Gusbourne said he had been “instrumental in the careful development and global expansion of the Gusbourne brand and establishment of a market-leading cellar door and direct to consumer sales channel”.

Previously, White worked for independent wine distributor Armit Wines and wine and spirits merchant Berry Bros & Rudd.

In addition to appointing the new boss, Gusbourne also reorganised responsibilities across the leadership team.

Simon Bradbury will be appointed as chief commercial officer, previously being global sales director. He will be responsible for DTC, alongside his existing responsibility for trade, corporate and international sales.

Group chief financial officer Katharine Berry will take on responsibility for vineyard and wine operations alongside her existing remit covering finance, HR and IT.

White and Bradbury will will join the board as executive directors following completion of regulatory due diligence.

Mike Paul, who has been interim CEO for the past five months, will resume his role as non-executive director.

Chairman Jim Ormonde said: “The board are delighted to appoint Jonathan as CEO. In the five-and-a-half years he has worked at Gusbourne, he has shown real passion and commitment to building the Gusbourne brand into one of the UK’s most prestigious wine brands.

“He brings an in-depth knowledge and understanding of the business along with great leadership qualities and significant wine industry experience.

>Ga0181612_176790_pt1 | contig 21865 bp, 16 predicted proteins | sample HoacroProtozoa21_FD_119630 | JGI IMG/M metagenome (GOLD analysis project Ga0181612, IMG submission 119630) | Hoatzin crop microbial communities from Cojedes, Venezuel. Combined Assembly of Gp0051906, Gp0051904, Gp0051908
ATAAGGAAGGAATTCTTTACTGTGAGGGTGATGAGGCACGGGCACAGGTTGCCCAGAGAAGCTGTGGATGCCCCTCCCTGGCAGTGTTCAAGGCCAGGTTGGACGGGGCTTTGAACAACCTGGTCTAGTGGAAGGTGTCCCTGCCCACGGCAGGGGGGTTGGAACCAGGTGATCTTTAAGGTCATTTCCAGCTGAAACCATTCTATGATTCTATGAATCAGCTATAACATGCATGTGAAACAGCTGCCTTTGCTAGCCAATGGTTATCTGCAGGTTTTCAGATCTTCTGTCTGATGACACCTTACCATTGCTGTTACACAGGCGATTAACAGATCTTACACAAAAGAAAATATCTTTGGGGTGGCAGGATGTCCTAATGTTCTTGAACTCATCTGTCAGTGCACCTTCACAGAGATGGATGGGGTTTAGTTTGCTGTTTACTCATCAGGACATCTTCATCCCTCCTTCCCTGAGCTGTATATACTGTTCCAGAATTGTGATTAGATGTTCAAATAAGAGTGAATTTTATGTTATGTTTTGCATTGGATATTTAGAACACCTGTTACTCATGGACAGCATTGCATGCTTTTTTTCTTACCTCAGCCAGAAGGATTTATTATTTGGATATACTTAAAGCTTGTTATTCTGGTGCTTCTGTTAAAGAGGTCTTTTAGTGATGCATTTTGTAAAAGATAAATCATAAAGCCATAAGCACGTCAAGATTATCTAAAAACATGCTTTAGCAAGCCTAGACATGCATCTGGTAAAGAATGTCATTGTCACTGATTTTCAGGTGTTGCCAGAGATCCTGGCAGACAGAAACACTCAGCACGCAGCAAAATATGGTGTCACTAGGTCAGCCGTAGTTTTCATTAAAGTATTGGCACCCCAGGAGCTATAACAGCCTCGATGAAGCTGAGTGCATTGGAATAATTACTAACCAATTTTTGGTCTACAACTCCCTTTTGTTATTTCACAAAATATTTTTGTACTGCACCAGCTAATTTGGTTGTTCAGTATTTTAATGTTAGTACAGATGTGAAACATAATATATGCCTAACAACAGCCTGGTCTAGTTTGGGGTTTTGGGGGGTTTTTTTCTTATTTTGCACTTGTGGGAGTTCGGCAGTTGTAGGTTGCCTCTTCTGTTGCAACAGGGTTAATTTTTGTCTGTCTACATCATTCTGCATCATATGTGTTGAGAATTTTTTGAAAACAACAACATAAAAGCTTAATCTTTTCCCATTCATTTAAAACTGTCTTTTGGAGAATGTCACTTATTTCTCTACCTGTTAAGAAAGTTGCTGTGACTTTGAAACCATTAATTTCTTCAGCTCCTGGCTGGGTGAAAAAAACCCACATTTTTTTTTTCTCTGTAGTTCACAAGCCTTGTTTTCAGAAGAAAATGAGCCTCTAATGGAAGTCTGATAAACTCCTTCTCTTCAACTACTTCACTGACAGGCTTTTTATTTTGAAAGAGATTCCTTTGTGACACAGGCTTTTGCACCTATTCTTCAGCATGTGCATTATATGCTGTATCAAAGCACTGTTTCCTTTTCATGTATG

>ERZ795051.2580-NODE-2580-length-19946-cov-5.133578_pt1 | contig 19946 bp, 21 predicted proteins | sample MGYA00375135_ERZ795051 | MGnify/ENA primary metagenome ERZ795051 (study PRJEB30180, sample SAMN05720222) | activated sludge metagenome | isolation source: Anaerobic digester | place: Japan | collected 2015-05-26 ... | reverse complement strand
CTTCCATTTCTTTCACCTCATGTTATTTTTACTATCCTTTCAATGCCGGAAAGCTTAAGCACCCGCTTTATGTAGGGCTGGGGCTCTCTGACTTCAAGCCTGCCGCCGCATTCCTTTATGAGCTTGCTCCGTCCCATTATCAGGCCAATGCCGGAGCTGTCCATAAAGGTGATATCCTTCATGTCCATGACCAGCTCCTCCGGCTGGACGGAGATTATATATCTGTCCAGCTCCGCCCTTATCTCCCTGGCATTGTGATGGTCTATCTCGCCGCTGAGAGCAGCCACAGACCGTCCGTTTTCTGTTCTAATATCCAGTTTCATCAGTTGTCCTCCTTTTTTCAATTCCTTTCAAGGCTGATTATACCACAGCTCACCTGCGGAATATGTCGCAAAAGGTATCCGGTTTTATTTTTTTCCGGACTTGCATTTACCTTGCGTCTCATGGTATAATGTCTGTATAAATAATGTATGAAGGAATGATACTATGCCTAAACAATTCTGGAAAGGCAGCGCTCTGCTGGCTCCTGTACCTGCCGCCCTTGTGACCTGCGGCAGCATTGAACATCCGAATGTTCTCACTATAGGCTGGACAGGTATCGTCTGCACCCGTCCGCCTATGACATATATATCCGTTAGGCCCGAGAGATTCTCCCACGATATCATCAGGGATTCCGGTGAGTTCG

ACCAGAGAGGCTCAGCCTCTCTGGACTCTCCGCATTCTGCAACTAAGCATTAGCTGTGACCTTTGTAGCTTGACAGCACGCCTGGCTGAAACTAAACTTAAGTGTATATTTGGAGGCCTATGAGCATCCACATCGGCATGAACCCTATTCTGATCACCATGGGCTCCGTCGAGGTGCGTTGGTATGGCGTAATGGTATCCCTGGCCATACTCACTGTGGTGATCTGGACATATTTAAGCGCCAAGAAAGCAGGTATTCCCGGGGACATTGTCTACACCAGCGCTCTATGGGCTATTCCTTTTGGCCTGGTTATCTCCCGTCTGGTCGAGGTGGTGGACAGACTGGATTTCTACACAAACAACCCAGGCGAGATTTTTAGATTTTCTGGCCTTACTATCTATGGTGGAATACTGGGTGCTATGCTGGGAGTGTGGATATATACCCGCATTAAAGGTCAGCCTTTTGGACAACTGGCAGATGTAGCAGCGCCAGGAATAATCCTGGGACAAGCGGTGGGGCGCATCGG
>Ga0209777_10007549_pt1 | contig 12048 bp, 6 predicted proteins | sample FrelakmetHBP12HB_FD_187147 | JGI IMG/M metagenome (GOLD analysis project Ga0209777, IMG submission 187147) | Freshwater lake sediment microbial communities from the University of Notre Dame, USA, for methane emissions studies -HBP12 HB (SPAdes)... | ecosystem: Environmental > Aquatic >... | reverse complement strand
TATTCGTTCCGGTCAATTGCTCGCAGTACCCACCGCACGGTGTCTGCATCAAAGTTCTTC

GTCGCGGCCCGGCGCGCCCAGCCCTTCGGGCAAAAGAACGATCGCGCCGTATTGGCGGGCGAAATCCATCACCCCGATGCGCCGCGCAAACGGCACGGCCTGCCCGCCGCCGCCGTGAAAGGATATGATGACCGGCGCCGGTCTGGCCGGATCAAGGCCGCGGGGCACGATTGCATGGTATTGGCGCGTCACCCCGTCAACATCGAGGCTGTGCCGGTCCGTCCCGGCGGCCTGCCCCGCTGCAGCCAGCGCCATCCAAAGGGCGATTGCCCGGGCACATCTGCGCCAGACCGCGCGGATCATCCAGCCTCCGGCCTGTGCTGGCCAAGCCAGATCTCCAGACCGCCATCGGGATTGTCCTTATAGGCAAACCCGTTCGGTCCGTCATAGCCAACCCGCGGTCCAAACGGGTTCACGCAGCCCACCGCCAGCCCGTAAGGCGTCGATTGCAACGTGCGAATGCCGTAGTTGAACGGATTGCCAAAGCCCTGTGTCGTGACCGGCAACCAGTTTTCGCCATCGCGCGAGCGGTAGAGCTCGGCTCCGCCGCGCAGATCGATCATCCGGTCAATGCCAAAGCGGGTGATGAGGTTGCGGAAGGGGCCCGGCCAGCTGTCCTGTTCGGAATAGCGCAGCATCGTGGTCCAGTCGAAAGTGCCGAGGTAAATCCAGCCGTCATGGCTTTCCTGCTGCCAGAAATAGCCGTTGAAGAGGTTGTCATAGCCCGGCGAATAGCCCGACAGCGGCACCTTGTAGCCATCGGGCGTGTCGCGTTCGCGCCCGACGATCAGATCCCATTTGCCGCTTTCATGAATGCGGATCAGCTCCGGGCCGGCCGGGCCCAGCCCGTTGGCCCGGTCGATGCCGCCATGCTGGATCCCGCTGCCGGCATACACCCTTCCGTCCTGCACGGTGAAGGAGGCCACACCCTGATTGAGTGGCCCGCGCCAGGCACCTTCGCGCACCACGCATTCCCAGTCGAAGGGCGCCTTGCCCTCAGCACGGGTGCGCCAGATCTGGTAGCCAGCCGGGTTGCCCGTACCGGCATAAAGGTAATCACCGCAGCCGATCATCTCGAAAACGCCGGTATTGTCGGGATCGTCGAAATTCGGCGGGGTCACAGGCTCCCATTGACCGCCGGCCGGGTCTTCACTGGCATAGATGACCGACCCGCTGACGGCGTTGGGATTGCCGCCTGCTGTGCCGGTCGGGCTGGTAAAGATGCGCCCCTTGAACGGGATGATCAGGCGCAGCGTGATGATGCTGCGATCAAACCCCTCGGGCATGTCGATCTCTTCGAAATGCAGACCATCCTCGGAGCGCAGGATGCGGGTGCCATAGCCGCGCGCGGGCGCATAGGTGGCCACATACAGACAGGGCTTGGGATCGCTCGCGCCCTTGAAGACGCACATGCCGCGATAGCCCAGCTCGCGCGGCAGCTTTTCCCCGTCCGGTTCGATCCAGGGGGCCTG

“The board would like to thank Mike Paul for his wise counsel as interim CEO and supporting the ongoing strategic progress of the company.”

Wincanton reports Q3 results

Wincanton has increased revenues by 1.3% year on year in the third quarter as the logistics firm continued to trade in line with market expectations.

In the grocery and consumer division, revenues rose 2.9% year on year in the three months to the end of 2023, driven primarily by the major open book transport partnership with Sainsbury’s.

The group expected profits to be in line with forecasts for the year.

CEO James Wroath said Wincanton played “a crucial role” at the heart of UK supply chains.

“This is never more apparent than during the seasonal peak trading period for our retail customers,” he added.

“The macro-economic environment remains uncertain as we move into 2024 but we are confident our strategy and strong financial position provides an excellent foundation for growth and continued strategic delivery in 2024.”

Morning shares

The FTSE 100 plunged 1.3% to 7,458.24pts following the surprise uptick in inflation.

Shares in Just Eat Takeaway climbed 1.7% to 1,162p on the back on the trading update, while Wincanton nudged down 0.2% to 291p.

Early risers included Glanbia, up 4% to €15.48, Naked Wines, up 2.2% to 54.6p, Hilton Food Group, up 2% to 801p, and Nichols, up 1.4% to 1,130p.

Ocado fell another 3.8% to 594.8p, while Fever-Tree is down 3.2% to 979p, and PZ Cussons dipped 2.2% to 139.8p.

Yesterday in the City

The FTSE 100 dipped 0.5% to 7,554.48pts yesterday.

After a good rise in the morning, Ocado dipped back to finish 0.7% higher at 623p following it’s Q4 update and news of a return to double-digit growth.

Embattled THG had a good day as investors bought into a recovery story, sending shares jumping 11.6% to 75p.

Own label household product McBride supplier sank 11% to 80p despite it ending the first half ahead of expectations.

Finally, Eagle Eye fell 1.3% to 560p following its first-half update in which it reported strong revenue and EBITDA growth.